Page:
It is at times like these where you re-evaluate friendships but considering he would most likely be booted up the backside or subbed after thirty-five seconds of a game sooner or later, I comforted myself with the belief that this time would be brief and the friendship could be resurrected soon enough.
Irritatingly, the friend's surname is not Foderingham and the player in question appears to have done pretty well. We ended conversation before the game with the primary school line of 'treat others how you would like to be treated', partly because I wasn't overly confident. They may be based at the wrong end of the road, but Swindon Town have spent unbelievable sums of money on good players and beat Stoke a week ago. Add in the fact that they are managed by a madman who wants revenge and you could perhaps understand why I wasn't entirely confident that our depleted squad could get a result.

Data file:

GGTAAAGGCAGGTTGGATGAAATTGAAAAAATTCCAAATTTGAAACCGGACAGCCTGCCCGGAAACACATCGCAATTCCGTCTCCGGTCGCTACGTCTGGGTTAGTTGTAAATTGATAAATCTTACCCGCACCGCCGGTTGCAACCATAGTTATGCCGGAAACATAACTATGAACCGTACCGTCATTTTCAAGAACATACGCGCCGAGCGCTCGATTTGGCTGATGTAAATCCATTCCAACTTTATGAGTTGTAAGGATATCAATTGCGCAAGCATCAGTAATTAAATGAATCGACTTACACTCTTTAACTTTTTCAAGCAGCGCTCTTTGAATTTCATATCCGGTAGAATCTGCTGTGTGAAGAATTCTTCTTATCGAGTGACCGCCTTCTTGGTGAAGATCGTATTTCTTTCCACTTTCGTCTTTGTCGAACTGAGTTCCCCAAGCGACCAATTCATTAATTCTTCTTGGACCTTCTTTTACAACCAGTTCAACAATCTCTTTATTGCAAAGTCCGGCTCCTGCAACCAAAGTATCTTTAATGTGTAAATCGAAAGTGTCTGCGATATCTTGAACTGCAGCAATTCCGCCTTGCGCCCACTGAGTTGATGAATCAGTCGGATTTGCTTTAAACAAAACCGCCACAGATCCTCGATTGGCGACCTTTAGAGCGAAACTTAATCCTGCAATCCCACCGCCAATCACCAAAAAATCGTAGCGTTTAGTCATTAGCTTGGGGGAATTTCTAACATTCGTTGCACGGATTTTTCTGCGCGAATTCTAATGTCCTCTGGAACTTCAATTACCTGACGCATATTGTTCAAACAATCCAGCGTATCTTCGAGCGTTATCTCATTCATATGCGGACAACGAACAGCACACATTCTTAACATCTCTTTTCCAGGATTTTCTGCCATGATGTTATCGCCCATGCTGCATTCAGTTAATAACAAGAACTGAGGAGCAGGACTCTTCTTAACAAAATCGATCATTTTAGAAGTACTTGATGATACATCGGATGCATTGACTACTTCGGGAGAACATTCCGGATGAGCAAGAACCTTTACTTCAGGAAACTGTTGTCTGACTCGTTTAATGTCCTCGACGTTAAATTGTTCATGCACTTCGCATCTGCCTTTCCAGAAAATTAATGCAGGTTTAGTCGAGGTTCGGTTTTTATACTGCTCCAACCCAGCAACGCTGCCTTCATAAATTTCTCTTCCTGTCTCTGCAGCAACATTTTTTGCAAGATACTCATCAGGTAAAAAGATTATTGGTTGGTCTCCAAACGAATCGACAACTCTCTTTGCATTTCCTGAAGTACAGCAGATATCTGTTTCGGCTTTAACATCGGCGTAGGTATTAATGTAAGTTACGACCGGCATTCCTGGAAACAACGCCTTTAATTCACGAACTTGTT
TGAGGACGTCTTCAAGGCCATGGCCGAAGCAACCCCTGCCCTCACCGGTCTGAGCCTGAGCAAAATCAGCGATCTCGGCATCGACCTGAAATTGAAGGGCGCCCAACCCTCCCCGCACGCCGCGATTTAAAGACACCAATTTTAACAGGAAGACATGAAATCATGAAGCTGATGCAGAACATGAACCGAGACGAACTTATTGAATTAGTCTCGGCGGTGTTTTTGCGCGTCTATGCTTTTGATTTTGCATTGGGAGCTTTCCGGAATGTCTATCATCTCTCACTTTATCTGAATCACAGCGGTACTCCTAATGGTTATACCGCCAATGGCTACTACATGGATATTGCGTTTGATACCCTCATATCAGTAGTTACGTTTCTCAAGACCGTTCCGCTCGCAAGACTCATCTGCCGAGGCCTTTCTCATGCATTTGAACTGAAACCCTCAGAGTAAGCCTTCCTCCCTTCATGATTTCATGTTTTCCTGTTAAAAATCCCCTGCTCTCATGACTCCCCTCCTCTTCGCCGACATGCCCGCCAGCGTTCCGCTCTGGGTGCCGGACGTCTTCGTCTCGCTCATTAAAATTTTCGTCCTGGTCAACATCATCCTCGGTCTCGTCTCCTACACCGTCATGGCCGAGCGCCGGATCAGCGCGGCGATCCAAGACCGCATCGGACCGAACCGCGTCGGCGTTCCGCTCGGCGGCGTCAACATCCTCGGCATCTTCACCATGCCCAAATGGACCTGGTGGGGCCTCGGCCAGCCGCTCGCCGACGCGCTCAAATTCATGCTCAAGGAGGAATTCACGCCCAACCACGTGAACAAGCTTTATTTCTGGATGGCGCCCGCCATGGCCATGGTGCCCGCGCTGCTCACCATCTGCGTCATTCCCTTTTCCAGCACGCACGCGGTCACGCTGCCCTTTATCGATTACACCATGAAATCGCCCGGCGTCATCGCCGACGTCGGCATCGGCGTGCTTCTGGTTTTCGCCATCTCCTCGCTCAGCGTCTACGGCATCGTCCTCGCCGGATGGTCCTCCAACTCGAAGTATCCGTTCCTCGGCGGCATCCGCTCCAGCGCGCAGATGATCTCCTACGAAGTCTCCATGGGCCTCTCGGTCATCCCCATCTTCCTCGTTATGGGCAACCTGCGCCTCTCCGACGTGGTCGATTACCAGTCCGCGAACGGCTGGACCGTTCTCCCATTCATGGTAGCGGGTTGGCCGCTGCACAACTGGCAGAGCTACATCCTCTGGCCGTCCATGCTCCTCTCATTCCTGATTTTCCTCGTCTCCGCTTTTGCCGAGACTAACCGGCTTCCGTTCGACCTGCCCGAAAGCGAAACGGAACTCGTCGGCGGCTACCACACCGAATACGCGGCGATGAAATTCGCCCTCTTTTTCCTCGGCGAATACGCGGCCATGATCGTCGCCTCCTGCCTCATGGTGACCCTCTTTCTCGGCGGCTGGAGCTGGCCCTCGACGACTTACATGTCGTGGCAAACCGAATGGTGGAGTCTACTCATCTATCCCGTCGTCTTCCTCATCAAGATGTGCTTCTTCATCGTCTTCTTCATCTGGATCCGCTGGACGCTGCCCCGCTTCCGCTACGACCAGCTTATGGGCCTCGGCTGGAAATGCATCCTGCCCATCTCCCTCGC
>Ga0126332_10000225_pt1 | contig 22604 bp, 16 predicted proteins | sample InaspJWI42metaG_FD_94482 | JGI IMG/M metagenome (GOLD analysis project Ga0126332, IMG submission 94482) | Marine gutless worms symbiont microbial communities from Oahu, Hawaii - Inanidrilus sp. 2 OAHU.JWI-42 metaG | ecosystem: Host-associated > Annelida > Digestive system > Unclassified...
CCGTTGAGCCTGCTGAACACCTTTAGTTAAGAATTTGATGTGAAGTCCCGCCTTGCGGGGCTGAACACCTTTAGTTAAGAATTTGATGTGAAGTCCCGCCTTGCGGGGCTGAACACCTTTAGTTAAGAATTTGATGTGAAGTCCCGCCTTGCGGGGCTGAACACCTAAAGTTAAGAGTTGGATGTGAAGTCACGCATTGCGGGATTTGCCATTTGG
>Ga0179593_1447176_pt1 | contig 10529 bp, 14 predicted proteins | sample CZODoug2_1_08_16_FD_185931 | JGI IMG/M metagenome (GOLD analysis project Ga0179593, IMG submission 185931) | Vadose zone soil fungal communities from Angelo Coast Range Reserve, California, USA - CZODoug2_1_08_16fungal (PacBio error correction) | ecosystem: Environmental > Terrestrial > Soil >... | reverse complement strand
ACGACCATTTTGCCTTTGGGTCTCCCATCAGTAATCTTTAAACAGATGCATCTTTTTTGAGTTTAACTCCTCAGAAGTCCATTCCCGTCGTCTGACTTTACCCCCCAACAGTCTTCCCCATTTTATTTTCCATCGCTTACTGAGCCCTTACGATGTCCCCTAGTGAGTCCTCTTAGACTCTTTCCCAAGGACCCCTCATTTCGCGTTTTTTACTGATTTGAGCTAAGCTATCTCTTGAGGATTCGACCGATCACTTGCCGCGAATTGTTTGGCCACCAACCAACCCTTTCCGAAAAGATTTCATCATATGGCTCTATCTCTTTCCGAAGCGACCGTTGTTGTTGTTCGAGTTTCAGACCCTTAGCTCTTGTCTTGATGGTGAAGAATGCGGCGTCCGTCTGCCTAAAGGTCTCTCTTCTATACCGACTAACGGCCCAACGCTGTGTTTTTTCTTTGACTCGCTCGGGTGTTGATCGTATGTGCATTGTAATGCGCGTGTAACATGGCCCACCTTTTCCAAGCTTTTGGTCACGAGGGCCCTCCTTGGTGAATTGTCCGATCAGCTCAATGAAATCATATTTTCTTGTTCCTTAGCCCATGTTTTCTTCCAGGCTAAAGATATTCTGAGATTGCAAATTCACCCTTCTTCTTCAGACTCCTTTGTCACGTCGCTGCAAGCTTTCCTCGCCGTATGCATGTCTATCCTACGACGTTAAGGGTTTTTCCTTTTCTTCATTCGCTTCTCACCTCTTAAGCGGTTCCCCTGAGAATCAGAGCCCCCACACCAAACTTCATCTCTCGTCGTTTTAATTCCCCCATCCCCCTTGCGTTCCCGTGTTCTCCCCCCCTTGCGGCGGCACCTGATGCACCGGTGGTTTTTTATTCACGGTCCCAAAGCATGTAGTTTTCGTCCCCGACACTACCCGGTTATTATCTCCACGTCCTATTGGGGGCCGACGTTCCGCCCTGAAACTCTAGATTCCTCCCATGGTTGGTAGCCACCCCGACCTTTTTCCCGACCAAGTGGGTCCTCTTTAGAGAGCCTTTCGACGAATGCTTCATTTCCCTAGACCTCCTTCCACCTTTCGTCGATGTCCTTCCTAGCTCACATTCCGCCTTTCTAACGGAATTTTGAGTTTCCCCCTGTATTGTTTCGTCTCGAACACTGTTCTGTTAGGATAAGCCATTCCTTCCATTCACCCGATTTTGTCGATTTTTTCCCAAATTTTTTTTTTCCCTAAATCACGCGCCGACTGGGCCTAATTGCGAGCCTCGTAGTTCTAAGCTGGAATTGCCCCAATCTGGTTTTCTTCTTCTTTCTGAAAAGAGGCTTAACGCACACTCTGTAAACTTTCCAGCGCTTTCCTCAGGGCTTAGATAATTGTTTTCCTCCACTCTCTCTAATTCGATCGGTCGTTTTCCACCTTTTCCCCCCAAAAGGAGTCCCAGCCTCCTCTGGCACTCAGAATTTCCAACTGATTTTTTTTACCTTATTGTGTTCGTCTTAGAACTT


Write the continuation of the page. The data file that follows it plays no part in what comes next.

Over in C4 Paralympic towers at 1900, or the evening show as I now call it, I was working hard and debating the decision to put Alfie on the bench. It was only the JPT and I wouldn't want to lose a big player for the league campaign. This was a game that was only worthwhile in terms of bragging rights and we know what happens to us when Alfie is missing for prolonged periods.
45 minutes later and I am ready for kick-off. Perhaps due to the awareness that I often have other things on my mind, the computers at our logging desk do not have an internet connection. This means no 'Yellow Player' underneath my work headphones and no commentary. It means over 90 minutes of downward scrolling. If you have an iPhone with Twitter, you will understand what I mean.